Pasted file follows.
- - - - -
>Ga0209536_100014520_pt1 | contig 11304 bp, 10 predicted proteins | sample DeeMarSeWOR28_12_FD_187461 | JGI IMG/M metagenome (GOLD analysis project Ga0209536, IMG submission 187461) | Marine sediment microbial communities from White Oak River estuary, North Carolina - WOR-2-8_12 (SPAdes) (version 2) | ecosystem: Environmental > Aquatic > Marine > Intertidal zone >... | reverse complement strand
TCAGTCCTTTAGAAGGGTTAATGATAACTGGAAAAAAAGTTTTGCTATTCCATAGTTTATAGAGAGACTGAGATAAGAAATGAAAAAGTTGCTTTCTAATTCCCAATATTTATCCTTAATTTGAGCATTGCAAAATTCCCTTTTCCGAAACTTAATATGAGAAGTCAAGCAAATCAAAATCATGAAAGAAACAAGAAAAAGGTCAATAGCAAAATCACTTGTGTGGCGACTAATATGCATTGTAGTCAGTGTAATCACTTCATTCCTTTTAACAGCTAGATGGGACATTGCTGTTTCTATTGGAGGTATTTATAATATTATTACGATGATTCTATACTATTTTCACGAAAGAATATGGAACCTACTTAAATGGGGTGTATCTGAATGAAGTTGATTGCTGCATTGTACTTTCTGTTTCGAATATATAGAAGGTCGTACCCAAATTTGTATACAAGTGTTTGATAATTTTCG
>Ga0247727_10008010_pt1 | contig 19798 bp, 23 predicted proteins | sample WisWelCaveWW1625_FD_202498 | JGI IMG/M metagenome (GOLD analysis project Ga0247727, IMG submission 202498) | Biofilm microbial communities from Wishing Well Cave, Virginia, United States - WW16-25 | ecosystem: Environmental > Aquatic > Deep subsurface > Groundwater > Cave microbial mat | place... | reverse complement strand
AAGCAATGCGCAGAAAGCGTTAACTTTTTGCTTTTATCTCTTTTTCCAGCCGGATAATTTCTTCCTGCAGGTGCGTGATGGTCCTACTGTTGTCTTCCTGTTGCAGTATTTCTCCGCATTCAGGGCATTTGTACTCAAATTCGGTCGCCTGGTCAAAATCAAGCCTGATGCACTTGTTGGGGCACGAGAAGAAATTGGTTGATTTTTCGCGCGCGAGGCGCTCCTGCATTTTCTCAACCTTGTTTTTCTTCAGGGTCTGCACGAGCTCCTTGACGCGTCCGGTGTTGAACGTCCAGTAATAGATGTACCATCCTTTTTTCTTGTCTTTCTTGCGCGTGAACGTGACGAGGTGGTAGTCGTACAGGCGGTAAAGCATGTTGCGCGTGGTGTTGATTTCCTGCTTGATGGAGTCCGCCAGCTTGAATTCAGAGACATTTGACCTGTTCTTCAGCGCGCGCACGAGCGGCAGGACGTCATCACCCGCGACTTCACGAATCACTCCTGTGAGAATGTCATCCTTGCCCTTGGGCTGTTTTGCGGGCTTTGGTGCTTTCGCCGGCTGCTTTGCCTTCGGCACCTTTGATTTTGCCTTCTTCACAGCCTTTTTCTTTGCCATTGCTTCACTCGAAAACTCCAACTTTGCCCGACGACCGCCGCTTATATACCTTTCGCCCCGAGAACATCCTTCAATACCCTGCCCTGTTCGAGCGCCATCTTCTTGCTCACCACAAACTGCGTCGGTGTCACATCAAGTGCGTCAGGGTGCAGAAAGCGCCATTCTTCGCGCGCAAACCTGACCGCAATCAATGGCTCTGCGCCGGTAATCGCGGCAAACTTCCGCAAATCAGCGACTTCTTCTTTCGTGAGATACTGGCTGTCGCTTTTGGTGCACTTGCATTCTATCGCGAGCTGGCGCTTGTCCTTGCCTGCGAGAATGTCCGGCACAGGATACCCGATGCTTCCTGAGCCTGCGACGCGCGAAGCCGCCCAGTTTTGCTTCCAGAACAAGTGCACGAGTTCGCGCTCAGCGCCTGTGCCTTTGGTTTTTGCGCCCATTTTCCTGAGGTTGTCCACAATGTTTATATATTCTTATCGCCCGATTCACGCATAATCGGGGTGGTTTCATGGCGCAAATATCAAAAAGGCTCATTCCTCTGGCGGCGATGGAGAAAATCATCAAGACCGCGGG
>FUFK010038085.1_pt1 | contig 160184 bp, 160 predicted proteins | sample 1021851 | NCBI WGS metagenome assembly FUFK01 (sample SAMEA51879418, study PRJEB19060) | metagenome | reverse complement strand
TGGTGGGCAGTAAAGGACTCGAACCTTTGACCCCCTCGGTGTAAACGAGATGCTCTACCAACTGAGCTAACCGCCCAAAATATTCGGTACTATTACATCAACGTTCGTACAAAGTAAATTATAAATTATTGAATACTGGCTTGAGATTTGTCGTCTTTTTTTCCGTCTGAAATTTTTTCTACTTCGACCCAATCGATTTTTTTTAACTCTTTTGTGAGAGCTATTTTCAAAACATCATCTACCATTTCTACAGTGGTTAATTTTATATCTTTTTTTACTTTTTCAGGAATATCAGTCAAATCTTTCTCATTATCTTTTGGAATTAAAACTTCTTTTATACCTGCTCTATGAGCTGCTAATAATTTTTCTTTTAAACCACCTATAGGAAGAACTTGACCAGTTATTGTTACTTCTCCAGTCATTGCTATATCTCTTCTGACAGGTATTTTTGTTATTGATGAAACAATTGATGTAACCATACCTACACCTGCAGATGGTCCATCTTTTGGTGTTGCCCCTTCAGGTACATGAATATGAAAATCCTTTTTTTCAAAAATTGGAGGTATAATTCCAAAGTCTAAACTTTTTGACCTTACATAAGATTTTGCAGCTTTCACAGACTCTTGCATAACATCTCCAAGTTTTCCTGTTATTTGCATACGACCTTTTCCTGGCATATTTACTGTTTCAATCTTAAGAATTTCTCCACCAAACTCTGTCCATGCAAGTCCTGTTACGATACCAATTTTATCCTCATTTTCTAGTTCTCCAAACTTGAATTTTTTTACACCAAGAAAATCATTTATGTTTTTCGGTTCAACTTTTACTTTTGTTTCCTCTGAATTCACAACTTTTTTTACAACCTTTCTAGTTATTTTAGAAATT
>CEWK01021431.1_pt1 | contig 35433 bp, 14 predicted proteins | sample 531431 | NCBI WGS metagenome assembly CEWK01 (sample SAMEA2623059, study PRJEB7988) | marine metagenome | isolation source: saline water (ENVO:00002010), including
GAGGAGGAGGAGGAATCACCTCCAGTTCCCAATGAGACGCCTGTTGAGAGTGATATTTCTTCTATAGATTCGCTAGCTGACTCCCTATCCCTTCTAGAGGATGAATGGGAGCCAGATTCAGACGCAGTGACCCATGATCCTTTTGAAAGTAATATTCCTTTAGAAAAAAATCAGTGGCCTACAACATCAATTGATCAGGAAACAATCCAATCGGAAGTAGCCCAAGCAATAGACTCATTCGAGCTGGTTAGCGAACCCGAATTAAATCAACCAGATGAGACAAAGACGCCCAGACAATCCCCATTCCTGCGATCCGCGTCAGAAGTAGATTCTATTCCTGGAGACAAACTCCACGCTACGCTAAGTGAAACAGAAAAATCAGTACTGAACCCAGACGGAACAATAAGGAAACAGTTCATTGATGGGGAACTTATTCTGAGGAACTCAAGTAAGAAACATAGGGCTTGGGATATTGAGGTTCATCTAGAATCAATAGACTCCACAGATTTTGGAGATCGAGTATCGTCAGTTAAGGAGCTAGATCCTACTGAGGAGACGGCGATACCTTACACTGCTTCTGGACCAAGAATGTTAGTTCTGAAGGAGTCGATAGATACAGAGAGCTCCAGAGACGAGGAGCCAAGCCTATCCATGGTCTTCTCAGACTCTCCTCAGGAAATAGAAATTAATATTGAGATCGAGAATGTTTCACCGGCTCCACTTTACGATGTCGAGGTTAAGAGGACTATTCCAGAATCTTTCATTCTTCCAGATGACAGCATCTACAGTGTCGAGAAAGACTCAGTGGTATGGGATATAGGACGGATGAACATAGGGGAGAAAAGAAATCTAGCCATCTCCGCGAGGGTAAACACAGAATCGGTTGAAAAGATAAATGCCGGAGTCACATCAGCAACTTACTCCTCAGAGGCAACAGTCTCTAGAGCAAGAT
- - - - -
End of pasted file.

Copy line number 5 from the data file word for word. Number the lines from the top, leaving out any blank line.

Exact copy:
>FUFK010038085.1_pt1 | contig 160184 bp, 160 predicted proteins | sample 1021851 | NCBI WGS metagenome assembly FUFK01 (sample SAMEA51879418, study PRJEB19060) | metagenome | reverse complement strand